Ellen Amanda Hayes
Mathematician Ellen Amanda Hayes was considered a radical in her time, but had this to say about that label: “Radical ideas directed toward the promotion of free thought, free speech, free opportunity, free lives, grow and spread….You and I are called to the trailblazer’s work of today. There will be those–perhaps many–who will see our blazes and follow us. We won’t know who they are, probably; but that is unimportant. They will be using the path we make.” And she should be considered a bit of a radical and very much a trailblazer.
After earning her bachelor’s degree from Oberlin College in 1878, she was offered a teaching position at the recently opened Wellesley College. Appointed full professor and head of the mathematics department in 1888 she had somewhat of an antagonistic relationship with others in the department as they didn’t see the value in applied mathematics that Hayes did.
In an effort to help women understand how they could use mathematics in whatever career path they selected she carefully included examples of how the mathematics from the classroom could be used to solve real world problems. This was going against the other professors in their belief that math was a purely logical exercise with no practical application.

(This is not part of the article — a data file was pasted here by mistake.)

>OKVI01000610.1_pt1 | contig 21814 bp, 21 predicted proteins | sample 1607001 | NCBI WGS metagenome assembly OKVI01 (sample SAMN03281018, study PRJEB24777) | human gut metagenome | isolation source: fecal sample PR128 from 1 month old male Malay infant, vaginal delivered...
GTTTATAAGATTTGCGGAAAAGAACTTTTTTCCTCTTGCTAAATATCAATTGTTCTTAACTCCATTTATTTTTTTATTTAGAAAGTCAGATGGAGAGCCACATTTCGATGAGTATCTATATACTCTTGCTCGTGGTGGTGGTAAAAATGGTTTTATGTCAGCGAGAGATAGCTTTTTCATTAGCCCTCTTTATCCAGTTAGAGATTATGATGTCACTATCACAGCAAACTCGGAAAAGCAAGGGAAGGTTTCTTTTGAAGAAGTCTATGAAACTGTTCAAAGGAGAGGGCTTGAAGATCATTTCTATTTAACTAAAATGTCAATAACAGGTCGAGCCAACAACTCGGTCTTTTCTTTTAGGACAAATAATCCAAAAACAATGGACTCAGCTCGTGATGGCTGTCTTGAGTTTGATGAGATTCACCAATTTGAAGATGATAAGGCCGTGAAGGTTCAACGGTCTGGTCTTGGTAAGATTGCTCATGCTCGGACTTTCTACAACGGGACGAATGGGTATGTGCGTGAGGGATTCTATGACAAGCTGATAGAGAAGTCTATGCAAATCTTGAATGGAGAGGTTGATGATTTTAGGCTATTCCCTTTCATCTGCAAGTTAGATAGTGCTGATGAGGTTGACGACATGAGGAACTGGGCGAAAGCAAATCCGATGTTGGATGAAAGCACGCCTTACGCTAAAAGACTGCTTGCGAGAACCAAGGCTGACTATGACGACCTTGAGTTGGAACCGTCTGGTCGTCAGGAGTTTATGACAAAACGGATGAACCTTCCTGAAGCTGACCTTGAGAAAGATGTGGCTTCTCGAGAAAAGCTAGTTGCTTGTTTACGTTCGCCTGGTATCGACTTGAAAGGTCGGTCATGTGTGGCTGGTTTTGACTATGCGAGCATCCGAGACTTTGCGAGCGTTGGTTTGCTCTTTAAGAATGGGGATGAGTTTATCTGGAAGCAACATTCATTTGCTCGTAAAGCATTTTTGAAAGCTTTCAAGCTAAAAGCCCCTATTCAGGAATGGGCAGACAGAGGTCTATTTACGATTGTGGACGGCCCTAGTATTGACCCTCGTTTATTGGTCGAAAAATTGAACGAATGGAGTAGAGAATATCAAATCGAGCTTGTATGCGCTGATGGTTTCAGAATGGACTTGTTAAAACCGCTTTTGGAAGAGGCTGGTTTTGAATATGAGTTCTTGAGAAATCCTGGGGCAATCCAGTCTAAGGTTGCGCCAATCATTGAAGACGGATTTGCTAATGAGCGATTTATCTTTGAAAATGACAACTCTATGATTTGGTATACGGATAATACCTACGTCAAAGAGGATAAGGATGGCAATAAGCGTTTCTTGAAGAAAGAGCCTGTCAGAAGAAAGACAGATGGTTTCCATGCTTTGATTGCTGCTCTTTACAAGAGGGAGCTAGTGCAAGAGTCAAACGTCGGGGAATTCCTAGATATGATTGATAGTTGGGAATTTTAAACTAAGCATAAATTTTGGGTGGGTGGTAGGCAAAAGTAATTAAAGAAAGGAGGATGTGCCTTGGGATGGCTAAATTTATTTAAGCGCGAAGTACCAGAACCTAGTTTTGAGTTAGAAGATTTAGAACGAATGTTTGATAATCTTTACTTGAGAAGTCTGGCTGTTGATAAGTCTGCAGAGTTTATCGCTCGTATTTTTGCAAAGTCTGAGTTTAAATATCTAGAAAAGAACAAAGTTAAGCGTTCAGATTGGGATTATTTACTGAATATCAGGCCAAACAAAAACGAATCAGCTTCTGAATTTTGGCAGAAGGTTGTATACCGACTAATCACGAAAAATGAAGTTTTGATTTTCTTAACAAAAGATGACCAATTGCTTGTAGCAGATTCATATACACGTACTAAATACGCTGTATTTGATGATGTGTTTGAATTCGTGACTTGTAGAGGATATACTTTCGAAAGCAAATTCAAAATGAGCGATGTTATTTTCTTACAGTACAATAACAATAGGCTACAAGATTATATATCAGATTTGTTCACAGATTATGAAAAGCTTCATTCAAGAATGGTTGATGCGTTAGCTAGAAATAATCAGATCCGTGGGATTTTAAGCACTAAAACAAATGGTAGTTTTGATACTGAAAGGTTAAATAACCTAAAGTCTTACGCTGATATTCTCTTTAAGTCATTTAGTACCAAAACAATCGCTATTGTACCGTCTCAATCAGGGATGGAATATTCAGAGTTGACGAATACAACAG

To help resolve this tension, Wellesley would create a new department of applied mathematics where Hayes would be the head and sole member with her title being changed to professor of applied mathematics and astronomy. Known for wearing utilitarian clothing instead of the fashions of the time, she was regarded as having very high educational standards but was also a favorite among students.
While she was blazing trails for the use of math in everyday life she was also fighting for women to be able to vote and for the rights of laborers. One of her last projects was an adult education program for female factory workers where they could learn logical reasoning, mathematics, science, and literature so they could learn to make better decisions in their lives using critical thinking skills.
Written by Angela Goad